San Francisco, CA – January 20, 2012
A new campaign, Forecast the Facts (www.forecastthefacts.org), launches Sunday to pressure TV meteorologists to inform their viewers about climate change. The launch coincides with the kick-off of the American Meteorological Society’s (AMS) annual meeting in New Orleans, LA.
The campaign will deliver thousands of petition signatures that demand the AMS pass a strong statement on climate change. The current statement—drafted in 2007—is set to expire on Feb1. In the five years since, scientific consensus about climate change has grown even stronger, and the Forecast the Facts campaign is urging the AMS to reflect that consensus in their new information statement. The new statement, drafted by a panel of experts, requires approval by the 21-member AMS Council, which convenes on Sunday, January 22 at their annual meeting.
“This is an important moment in the history of the AMS,” said Daniel Souweine, the campaign’s director. “It’s well known that large numbers of meteorologists are climate change deniers. It’s essential that the AMS Council resist pressure from these deniers and pass the strong statement currently under consideration.”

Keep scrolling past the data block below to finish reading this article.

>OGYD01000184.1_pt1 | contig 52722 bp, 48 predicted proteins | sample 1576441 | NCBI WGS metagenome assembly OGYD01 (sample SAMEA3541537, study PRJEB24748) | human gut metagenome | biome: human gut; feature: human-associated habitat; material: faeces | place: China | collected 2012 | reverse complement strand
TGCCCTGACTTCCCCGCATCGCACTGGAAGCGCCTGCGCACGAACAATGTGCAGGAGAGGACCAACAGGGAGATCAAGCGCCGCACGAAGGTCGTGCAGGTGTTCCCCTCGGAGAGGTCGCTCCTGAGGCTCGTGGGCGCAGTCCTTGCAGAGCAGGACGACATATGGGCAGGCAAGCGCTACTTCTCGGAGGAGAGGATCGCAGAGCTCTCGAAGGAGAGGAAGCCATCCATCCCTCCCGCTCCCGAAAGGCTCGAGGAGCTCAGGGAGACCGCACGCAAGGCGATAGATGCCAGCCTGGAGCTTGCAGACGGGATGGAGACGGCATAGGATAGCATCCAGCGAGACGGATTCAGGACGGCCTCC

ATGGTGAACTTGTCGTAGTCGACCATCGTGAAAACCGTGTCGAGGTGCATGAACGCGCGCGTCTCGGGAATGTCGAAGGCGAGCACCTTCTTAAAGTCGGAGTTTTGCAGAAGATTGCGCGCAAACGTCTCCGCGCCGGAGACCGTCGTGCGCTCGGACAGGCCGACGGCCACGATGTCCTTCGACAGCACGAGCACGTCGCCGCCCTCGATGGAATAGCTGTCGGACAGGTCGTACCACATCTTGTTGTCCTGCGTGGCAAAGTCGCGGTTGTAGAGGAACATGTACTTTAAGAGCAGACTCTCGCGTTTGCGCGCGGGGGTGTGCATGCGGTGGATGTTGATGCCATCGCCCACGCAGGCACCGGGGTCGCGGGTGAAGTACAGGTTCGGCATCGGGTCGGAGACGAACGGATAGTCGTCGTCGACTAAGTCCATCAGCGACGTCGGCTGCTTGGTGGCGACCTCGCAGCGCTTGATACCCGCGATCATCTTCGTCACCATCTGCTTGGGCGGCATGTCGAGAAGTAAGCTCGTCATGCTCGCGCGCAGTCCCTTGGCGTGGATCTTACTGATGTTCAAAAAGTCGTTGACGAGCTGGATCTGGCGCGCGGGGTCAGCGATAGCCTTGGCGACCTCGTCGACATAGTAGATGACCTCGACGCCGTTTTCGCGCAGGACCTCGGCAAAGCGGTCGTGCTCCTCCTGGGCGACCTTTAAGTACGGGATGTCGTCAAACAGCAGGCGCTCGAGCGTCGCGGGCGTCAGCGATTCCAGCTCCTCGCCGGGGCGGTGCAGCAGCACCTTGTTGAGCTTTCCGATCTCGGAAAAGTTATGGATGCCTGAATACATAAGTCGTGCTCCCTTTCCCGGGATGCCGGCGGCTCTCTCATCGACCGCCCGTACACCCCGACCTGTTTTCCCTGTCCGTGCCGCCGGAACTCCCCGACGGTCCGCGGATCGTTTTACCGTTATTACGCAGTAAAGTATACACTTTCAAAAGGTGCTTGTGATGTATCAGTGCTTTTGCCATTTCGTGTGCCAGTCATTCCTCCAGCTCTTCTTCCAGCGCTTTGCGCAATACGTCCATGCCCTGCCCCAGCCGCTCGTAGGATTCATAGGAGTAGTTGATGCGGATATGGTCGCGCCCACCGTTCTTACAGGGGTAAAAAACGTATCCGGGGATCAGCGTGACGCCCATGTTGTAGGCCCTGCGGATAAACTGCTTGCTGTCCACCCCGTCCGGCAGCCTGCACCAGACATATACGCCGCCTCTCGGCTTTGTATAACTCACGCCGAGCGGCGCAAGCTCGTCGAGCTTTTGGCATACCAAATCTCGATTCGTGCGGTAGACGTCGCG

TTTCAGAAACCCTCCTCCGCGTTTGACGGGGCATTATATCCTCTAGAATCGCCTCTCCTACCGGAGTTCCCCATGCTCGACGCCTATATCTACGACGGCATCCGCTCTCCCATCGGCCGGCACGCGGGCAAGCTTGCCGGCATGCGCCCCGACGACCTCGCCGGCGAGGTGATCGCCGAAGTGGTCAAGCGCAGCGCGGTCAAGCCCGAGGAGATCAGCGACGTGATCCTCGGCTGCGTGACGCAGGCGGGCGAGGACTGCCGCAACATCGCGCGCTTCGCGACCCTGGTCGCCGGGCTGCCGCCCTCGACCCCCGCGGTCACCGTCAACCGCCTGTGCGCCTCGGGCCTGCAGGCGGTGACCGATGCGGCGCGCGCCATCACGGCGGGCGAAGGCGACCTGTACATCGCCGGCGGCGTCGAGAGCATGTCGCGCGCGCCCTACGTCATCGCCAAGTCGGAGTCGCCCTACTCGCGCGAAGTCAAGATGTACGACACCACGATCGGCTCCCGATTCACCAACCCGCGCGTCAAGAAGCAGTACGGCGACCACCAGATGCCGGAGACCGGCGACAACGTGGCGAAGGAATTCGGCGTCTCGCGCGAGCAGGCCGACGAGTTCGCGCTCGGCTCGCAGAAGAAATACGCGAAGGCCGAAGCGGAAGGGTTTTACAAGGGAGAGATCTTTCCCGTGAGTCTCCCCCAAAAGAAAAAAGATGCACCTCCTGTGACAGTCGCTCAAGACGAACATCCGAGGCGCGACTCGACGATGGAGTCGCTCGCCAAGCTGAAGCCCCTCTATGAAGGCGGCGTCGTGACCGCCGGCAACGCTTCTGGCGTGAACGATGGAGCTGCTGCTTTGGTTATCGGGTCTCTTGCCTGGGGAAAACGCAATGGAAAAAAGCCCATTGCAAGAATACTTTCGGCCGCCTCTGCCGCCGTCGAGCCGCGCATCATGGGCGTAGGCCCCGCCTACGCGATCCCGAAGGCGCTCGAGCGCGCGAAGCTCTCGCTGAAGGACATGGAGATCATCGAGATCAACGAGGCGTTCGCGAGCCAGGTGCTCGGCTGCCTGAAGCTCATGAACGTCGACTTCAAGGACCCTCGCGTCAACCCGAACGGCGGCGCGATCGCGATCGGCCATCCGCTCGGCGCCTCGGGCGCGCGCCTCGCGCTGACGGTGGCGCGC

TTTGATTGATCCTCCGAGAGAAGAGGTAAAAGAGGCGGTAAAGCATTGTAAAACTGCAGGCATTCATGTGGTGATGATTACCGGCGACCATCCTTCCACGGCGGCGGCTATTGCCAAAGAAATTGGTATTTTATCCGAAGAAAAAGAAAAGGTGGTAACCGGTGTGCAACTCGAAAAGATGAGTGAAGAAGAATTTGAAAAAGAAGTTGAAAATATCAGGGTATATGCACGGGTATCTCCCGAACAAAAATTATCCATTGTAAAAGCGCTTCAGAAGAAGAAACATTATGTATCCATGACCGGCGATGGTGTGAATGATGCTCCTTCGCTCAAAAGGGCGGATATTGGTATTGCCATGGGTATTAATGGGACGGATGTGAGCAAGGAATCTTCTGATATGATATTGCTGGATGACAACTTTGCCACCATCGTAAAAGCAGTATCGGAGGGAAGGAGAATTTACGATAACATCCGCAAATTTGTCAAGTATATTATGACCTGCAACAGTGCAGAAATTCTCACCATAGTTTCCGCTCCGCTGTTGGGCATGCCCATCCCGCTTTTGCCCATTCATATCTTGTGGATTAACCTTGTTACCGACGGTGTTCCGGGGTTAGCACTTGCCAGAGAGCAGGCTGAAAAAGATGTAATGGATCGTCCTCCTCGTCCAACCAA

In the coming months the campaign plans to launch a full-fledged initiative to educate and activate communities at the local level. Grassroots outreach efforts will include a robust and creative online and offline engagement campaign, including video, advertising, and activist tool-kits, among other interactive elements.
The issue of climate change denial among television weather reporters has gained increasing attention of late, especially with the release of a national study by George Mason University in March 2010. The study found that 63% of T.V. meteorologists think climate change is due to natural causes, and a full 27% think global warming is a scam.
The AMS is the leading national organization for meteorologists, with over 14,000 members. Its information statements are “intended to provide a trustworthy, objective and scientifically up-to-date explanation of scientific issues of concern to the public at large.“ According to the George Mason study, meteorologists trust information from the AMS more than almost any other source, including climate researchers, making the AMS statement on climate change a closely watched document in the meteorological community.
Recent increases in extreme weather have added further impetus for meteorologists to report on climate change. In 2011, the United States experienced a record twelve “billion-dollar” extreme weather events, including flooding from Hurricane Irene, unprecedented tornadoes in the Midwest, and crippling droughts and wildfires in the Southwest. Most scientists believe that climate change exacerbates extreme weather, a conclusion affirmed by the International Panel on Climate Change’s November 2011 report on the subject.
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